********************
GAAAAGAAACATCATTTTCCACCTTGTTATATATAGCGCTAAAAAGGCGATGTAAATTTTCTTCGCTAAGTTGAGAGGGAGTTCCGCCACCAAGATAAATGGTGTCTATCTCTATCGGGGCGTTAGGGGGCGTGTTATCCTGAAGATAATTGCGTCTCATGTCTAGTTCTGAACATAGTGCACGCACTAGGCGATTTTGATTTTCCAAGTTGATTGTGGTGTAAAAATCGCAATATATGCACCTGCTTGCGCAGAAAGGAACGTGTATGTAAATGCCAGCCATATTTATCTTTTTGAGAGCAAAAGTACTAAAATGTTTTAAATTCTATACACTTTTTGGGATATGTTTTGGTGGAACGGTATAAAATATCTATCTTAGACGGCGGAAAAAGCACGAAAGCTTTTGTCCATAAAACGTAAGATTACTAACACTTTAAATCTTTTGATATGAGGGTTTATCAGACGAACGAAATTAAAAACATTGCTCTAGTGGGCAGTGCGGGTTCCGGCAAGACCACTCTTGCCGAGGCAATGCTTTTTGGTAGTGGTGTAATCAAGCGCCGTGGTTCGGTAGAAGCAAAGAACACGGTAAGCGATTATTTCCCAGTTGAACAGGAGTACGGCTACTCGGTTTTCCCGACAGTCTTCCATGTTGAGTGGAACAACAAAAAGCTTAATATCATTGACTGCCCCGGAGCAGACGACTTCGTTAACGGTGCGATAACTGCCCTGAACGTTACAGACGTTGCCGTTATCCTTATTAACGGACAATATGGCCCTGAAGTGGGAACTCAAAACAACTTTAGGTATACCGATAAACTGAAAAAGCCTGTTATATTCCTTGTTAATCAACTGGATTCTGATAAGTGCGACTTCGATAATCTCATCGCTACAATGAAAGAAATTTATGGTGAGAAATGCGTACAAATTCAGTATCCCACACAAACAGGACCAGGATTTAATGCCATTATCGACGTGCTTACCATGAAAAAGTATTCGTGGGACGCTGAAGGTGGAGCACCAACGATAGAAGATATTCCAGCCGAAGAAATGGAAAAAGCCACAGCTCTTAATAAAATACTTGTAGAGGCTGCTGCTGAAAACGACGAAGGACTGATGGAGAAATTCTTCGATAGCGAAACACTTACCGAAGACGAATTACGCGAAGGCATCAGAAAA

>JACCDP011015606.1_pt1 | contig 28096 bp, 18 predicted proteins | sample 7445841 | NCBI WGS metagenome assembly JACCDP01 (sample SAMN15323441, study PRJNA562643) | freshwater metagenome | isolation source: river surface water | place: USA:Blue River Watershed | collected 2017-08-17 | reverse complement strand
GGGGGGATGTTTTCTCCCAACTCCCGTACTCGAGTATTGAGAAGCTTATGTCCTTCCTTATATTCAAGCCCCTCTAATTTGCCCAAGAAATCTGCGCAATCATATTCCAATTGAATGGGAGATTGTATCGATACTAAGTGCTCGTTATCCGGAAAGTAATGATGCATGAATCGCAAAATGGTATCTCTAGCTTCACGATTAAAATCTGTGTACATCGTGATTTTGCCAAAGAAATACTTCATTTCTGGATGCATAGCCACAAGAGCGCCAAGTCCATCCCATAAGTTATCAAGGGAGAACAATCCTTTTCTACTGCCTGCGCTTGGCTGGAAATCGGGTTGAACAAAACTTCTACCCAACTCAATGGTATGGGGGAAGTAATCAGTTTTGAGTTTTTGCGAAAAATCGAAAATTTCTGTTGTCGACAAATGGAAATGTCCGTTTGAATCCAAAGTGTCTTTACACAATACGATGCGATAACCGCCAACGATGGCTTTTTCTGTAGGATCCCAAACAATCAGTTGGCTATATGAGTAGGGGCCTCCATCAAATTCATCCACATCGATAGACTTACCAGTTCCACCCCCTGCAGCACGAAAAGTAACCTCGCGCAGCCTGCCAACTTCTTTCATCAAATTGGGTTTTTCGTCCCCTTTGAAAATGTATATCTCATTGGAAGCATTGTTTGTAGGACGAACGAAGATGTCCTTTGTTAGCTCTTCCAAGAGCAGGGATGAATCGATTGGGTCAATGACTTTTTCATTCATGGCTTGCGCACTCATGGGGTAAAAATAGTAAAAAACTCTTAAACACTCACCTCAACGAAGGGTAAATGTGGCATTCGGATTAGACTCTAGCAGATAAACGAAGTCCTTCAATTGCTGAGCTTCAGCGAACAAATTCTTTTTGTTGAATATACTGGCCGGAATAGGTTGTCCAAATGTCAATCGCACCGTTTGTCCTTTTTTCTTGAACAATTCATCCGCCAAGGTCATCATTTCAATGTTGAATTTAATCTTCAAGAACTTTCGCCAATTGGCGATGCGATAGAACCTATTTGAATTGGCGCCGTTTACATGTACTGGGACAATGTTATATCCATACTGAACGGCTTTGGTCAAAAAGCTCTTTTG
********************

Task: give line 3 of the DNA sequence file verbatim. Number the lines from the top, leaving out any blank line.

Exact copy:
GGGGGGATGTTTTCTCCCAACTCCCGTACTCGAGTATTGAGAAGCTTATGTCCTTCCTTATATTCAAGCCCCTCTAATTTGCCCAAGAAATCTGCGCAATCATATTCCAATTGAATGGGAGATTGTATCGATACTAAGTGCTCGTTATCCGGAAAGTAATGATGCATGAATCGCAAAATGGTATCTCTAGCTTCACGATTAAAATCTGTGTACATCGTGATTTTGCCAAAGAAATACTTCATTTCTGGATGCATAGCCACAAGAGCGCCAAGTCCATCCCATAAGTTATCAAGGGAGAACAATCCTTTTCTACTGCCTGCGCTTGGCTGGAAATCGGGTTGAACAAAACTTCTACCCAACTCAATGGTATGGGGGAAGTAATCAGTTTTGAGTTTTTGCGAAAAATCGAAAATTTCTGTTGTCGACAAATGGAAATGTCCGTTTGAATCCAAAGTGTCTTTACACAATACGATGCGATAACCGCCAACGATGGCTTTTTCTGTAGGATCCCAAACAATCAGTTGGCTATATGAGTAGGGGCCTCCATCAAATTCATCCACATCGATAGACTTACCAGTTCCACCCCCTGCAGCACGAAAAGTAACCTCGCGCAGCCTGCCAACTTCTTTCATCAAATTGGGTTTTTCGTCCCCTTTGAAAATGTATATCTCATTGGAAGCATTGTTTGTAGGACGAACGAAGATGTCCTTTGTTAGCTCTTCCAAGAGCAGGGATGAATCGATTGGGTCAATGACTTTTTCATTCATGGCTTGCGCACTCATGGGGTAAAAATAGTAAAAAACTCTTAAACACTCACCTCAACGAAGGGTAAATGTGGCATTCGGATTAGACTCTAGCAGATAAACGAAGTCCTTCAATTGCTGAGCTTCAGCGAACAAATTCTTTTTGTTGAATATACTGGCCGGAATAGGTTGTCCAAATGTCAATCGCACCGTTTGTCCTTTTTTCTTGAACAATTCATCCGCCAAGGTCATCATTTCAATGTTGAATTTAATCTTCAAGAACTTTCGCCAATTGGCGATGCGATAGAACCTATTTGAATTGGCGCCGTTTACATGTACTGGGACAATGTTATATCCATACTGAACGGCTTTGGTCAAAAAGCTCTTTTG